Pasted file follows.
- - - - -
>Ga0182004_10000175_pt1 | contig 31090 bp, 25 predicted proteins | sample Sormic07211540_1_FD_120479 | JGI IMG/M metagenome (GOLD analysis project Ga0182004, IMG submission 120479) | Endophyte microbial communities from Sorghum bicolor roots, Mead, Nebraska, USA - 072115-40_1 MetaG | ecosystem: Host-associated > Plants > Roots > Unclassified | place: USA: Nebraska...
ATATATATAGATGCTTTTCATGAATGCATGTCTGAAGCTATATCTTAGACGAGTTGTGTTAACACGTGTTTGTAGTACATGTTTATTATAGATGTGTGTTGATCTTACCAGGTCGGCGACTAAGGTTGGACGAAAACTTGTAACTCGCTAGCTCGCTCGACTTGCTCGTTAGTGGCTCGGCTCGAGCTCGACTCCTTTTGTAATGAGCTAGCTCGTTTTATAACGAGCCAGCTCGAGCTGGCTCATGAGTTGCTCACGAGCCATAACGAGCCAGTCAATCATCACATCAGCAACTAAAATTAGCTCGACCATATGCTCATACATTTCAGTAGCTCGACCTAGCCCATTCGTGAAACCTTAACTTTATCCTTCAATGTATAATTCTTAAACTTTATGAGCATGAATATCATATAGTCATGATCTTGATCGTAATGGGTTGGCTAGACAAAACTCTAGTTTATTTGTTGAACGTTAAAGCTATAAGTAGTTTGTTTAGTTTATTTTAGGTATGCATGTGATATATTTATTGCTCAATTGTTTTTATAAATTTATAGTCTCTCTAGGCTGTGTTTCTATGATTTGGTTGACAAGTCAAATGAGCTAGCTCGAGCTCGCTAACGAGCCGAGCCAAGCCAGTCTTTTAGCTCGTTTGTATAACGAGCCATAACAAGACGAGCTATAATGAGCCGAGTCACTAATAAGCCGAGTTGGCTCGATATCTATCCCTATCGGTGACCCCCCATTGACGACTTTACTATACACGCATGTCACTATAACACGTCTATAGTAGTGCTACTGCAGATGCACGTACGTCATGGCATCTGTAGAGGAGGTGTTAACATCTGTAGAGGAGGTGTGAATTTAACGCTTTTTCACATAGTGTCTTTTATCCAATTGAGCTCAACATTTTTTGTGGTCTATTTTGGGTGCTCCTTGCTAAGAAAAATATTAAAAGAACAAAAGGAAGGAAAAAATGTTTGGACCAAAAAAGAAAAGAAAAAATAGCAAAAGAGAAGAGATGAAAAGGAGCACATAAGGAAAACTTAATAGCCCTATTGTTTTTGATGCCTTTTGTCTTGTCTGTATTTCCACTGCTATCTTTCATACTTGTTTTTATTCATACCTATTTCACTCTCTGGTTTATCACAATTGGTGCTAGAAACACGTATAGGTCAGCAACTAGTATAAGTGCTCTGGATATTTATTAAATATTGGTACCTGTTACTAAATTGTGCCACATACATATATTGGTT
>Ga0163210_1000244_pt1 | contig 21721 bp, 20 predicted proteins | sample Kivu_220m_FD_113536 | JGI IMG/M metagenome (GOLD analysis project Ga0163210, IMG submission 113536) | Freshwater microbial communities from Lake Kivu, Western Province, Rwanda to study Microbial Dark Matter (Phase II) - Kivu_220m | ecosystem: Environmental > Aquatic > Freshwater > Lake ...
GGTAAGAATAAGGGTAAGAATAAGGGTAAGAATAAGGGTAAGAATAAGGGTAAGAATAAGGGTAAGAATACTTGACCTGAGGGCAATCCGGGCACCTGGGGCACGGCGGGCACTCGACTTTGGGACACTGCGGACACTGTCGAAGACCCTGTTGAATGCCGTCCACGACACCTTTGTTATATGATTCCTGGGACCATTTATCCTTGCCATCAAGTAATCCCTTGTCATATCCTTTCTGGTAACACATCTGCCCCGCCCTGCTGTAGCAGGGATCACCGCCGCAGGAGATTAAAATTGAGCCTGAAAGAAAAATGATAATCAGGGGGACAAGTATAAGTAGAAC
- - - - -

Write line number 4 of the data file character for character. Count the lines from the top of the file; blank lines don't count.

GGTAAGAATAAGGGTAAGAATAAGGGTAAGAATAAGGGTAAGAATAAGGGTAAGAATAAGGGTAAGAATACTTGACCTGAGGGCAATCCGGGCACCTGGGGCACGGCGGGCACTCGACTTTGGGACACTGCGGACACTGTCGAAGACCCTGTTGAATGCCGTCCACGACACCTTTGTTATATGATTCCTGGGACCATTTATCCTTGCCATCAAGTAATCCCTTGTCATATCCTTTCTGGTAACACATCTGCCCCGCCCTGCTGTAGCAGGGATCACCGCCGCAGGAGATTAAAATTGAGCCTGAAAGAAAAATGATAATCAGGGGGACAAGTATAAGTAGAAC